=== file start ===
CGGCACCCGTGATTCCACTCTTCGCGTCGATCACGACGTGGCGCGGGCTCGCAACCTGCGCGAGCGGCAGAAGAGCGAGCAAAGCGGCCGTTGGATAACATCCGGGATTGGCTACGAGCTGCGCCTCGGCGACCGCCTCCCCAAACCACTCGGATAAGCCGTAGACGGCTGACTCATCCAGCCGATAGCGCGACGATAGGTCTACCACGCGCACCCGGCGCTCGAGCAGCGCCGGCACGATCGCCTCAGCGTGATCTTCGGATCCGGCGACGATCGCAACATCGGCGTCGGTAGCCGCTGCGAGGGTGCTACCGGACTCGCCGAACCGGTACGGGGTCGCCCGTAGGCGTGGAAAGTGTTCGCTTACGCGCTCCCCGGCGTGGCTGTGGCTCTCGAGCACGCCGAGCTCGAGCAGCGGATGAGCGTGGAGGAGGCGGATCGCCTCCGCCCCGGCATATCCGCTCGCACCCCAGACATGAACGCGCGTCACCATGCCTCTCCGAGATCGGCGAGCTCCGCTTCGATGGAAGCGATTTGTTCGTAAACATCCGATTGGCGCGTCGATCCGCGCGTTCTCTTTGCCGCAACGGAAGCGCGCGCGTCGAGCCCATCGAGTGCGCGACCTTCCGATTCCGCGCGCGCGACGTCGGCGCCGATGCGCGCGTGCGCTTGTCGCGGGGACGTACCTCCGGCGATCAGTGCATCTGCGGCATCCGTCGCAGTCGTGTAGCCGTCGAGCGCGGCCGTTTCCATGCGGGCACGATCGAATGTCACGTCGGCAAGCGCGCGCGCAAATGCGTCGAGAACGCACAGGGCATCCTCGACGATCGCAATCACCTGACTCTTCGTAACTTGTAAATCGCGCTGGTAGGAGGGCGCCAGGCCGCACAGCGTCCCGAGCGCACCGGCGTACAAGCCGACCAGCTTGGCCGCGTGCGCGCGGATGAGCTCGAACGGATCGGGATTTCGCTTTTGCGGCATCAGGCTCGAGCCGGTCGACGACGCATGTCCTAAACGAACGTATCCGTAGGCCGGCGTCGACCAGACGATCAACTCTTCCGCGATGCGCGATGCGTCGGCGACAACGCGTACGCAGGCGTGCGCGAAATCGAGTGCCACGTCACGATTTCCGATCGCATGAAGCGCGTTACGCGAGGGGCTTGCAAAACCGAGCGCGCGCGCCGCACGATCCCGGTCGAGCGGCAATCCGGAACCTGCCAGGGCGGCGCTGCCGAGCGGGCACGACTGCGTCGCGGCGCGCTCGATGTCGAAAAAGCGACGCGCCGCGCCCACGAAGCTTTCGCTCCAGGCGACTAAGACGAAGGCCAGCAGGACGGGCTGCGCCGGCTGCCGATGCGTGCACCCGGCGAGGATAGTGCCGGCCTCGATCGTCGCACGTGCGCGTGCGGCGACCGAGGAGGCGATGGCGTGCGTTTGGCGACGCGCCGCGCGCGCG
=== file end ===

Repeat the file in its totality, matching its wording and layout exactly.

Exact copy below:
CGGCACCCGTGATTCCACTCTTCGCGTCGATCACGACGTGGCGCGGGCTCGCAACCTGCGCGAGCGGCAGAAGAGCGAGCAAAGCGGCCGTTGGATAACATCCGGGATTGGCTACGAGCTGCGCCTCGGCGACCGCCTCCCCAAACCACTCGGATAAGCCGTAGACGGCTGACTCATCCAGCCGATAGCGCGACGATAGGTCTACCACGCGCACCCGGCGCTCGAGCAGCGCCGGCACGATCGCCTCAGCGTGATCTTCGGATCCGGCGACGATCGCAACATCGGCGTCGGTAGCCGCTGCGAGGGTGCTACCGGACTCGCCGAACCGGTACGGGGTCGCCCGTAGGCGTGGAAAGTGTTCGCTTACGCGCTCCCCGGCGTGGCTGTGGCTCTCGAGCACGCCGAGCTCGAGCAGCGGATGAGCGTGGAGGAGGCGGATCGCCTCCGCCCCGGCATATCCGCTCGCACCCCAGACATGAACGCGCGTCACCATGCCTCTCCGAGATCGGCGAGCTCCGCTTCGATGGAAGCGATTTGTTCGTAAACATCCGATTGGCGCGTCGATCCGCGCGTTCTCTTTGCCGCAACGGAAGCGCGCGCGTCGAGCCCATCGAGTGCGCGACCTTCCGATTCCGCGCGCGCGACGTCGGCGCCGATGCGCGCGTGCGCTTGTCGCGGGGACGTACCTCCGGCGATCAGTGCATCTGCGGCATCCGTCGCAGTCGTGTAGCCGTCGAGCGCGGCCGTTTCCATGCGGGCACGATCGAATGTCACGTCGGCAAGCGCGCGCGCAAATGCGTCGAGAACGCACAGGGCATCCTCGACGATCGCAATCACCTGACTCTTCGTAACTTGTAAATCGCGCTGGTAGGAGGGCGCCAGGCCGCACAGCGTCCCGAGCGCACCGGCGTACAAGCCGACCAGCTTGGCCGCGTGCGCGCGGATGAGCTCGAACGGATCGGGATTTCGCTTTTGCGGCATCAGGCTCGAGCCGGTCGACGACGCATGTCCTAAACGAACGTATCCGTAGGCCGGCGTCGACCAGACGATCAACTCTTCCGCGATGCGCGATGCGTCGGCGACAACGCGTACGCAGGCGTGCGCGAAATCGAGTGCCACGTCACGATTTCCGATCGCATGAAGCGCGTTACGCGAGGGGCTTGCAAAACCGAGCGCGCGCGCCGCACGATCCCGGTCGAGCGGCAATCCGGAACCTGCCAGGGCGGCGCTGCCGAGCGGGCACGACTGCGTCGCGGCGCGCTCGATGTCGAAAAAGCGACGCGCCGCGCCCACGAAGCTTTCGCTCCAGGCGACTAAGACGAAGGCCAGCAGGACGGGCTGCGCCGGCTGCCGATGCGTGCACCCGGCGAGGATAGTGCCGGCCTCGATCGTCGCACGTGCGCGTGCGGCGACCGAGGAGGCGATGGCGTGCGTTTGGCGACGCGCCGCGCGCGCG